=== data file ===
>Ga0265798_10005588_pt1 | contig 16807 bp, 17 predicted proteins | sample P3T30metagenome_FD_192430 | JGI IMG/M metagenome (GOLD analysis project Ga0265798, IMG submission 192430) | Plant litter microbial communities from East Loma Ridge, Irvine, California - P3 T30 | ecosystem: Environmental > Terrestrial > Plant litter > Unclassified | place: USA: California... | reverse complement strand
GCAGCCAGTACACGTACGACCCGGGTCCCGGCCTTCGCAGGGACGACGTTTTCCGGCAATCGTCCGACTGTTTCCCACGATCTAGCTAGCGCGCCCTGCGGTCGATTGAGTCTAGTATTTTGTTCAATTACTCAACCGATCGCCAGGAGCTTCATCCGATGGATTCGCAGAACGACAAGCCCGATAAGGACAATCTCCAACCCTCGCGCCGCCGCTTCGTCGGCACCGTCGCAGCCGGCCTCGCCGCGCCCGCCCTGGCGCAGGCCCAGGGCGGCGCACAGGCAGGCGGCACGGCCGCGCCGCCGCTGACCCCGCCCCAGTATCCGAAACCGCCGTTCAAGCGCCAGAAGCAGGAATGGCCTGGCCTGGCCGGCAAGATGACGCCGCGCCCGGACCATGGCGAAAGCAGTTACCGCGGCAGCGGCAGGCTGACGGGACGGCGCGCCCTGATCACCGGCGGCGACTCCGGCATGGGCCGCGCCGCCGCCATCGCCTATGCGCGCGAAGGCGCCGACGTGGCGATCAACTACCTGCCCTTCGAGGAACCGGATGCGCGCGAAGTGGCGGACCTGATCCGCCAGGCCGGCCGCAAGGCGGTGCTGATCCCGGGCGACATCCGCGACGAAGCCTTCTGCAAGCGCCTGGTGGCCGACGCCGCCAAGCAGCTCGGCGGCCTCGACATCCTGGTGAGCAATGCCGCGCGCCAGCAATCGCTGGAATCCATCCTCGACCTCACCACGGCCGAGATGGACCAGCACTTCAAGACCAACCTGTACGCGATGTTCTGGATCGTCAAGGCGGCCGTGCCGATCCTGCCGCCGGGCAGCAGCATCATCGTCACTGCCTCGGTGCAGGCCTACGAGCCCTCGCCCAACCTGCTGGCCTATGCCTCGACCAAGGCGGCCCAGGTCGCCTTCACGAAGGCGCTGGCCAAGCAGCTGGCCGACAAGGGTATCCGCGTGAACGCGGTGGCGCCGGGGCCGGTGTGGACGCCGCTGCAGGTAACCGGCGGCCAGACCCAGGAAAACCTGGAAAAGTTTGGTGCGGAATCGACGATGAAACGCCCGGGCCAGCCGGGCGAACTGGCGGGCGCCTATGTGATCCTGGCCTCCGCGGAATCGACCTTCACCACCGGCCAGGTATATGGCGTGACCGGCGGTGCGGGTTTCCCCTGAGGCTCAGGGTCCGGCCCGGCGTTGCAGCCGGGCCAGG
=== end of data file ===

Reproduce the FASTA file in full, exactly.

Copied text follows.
>Ga0265798_10005588_pt1 | contig 16807 bp, 17 predicted proteins | sample P3T30metagenome_FD_192430 | JGI IMG/M metagenome (GOLD analysis project Ga0265798, IMG submission 192430) | Plant litter microbial communities from East Loma Ridge, Irvine, California - P3 T30 | ecosystem: Environmental > Terrestrial > Plant litter > Unclassified | place: USA: California... | reverse complement strand
GCAGCCAGTACACGTACGACCCGGGTCCCGGCCTTCGCAGGGACGACGTTTTCCGGCAATCGTCCGACTGTTTCCCACGATCTAGCTAGCGCGCCCTGCGGTCGATTGAGTCTAGTATTTTGTTCAATTACTCAACCGATCGCCAGGAGCTTCATCCGATGGATTCGCAGAACGACAAGCCCGATAAGGACAATCTCCAACCCTCGCGCCGCCGCTTCGTCGGCACCGTCGCAGCCGGCCTCGCCGCGCCCGCCCTGGCGCAGGCCCAGGGCGGCGCACAGGCAGGCGGCACGGCCGCGCCGCCGCTGACCCCGCCCCAGTATCCGAAACCGCCGTTCAAGCGCCAGAAGCAGGAATGGCCTGGCCTGGCCGGCAAGATGACGCCGCGCCCGGACCATGGCGAAAGCAGTTACCGCGGCAGCGGCAGGCTGACGGGACGGCGCGCCCTGATCACCGGCGGCGACTCCGGCATGGGCCGCGCCGCCGCCATCGCCTATGCGCGCGAAGGCGCCGACGTGGCGATCAACTACCTGCCCTTCGAGGAACCGGATGCGCGCGAAGTGGCGGACCTGATCCGCCAGGCCGGCCGCAAGGCGGTGCTGATCCCGGGCGACATCCGCGACGAAGCCTTCTGCAAGCGCCTGGTGGCCGACGCCGCCAAGCAGCTCGGCGGCCTCGACATCCTGGTGAGCAATGCCGCGCGCCAGCAATCGCTGGAATCCATCCTCGACCTCACCACGGCCGAGATGGACCAGCACTTCAAGACCAACCTGTACGCGATGTTCTGGATCGTCAAGGCGGCCGTGCCGATCCTGCCGCCGGGCAGCAGCATCATCGTCACTGCCTCGGTGCAGGCCTACGAGCCCTCGCCCAACCTGCTGGCCTATGCCTCGACCAAGGCGGCCCAGGTCGCCTTCACGAAGGCGCTGGCCAAGCAGCTGGCCGACAAGGGTATCCGCGTGAACGCGGTGGCGCCGGGGCCGGTGTGGACGCCGCTGCAGGTAACCGGCGGCCAGACCCAGGAAAACCTGGAAAAGTTTGGTGCGGAATCGACGATGAAACGCCCGGGCCAGCCGGGCGAACTGGCGGGCGCCTATGTGATCCTGGCCTCCGCGGAATCGACCTTCACCACCGGCCAGGTATATGGCGTGACCGGCGGTGCGGGTTTCCCCTGAGGCTCAGGGTCCGGCCCGGCGTTGCAGCCGGGCCAGG